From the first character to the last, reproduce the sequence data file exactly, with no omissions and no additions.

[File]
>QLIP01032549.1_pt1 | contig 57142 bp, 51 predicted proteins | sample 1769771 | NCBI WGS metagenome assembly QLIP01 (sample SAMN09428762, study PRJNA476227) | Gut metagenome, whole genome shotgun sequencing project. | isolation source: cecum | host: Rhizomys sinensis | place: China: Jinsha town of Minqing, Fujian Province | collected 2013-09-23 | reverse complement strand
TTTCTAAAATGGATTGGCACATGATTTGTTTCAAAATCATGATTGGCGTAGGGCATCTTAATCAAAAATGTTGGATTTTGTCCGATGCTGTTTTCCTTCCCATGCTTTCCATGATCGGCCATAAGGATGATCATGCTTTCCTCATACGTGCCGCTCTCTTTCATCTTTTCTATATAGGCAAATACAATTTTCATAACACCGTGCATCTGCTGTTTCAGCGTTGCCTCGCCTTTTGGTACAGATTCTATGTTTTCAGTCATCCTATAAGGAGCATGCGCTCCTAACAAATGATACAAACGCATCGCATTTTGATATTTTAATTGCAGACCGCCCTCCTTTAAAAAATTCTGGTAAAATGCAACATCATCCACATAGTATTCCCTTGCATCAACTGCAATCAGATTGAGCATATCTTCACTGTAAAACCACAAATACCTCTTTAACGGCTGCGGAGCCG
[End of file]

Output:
>QLIP01032549.1_pt1 | contig 57142 bp, 51 predicted proteins | sample 1769771 | NCBI WGS metagenome assembly QLIP01 (sample SAMN09428762, study PRJNA476227) | Gut metagenome, whole genome shotgun sequencing project. | isolation source: cecum | host: Rhizomys sinensis | place: China: Jinsha town of Minqing, Fujian Province | collected 2013-09-23 | reverse complement strand
TTTCTAAAATGGATTGGCACATGATTTGTTTCAAAATCATGATTGGCGTAGGGCATCTTAATCAAAAATGTTGGATTTTGTCCGATGCTGTTTTCCTTCCCATGCTTTCCATGATCGGCCATAAGGATGATCATGCTTTCCTCATACGTGCCGCTCTCTTTCATCTTTTCTATATAGGCAAATACAATTTTCATAACACCGTGCATCTGCTGTTTCAGCGTTGCCTCGCCTTTTGGTACAGATTCTATGTTTTCAGTCATCCTATAAGGAGCATGCGCTCCTAACAAATGATACAAACGCATCGCATTTTGATATTTTAATTGCAGACCGCCCTCCTTTAAAAAATTCTGGTAAAATGCAACATCATCCACATAGTATTCCCTTGCATCAACTGCAATCAGATTGAGCATATCTTCACTGTAAAACCACAAATACCTCTTTAACGGCTGCGGAGCCG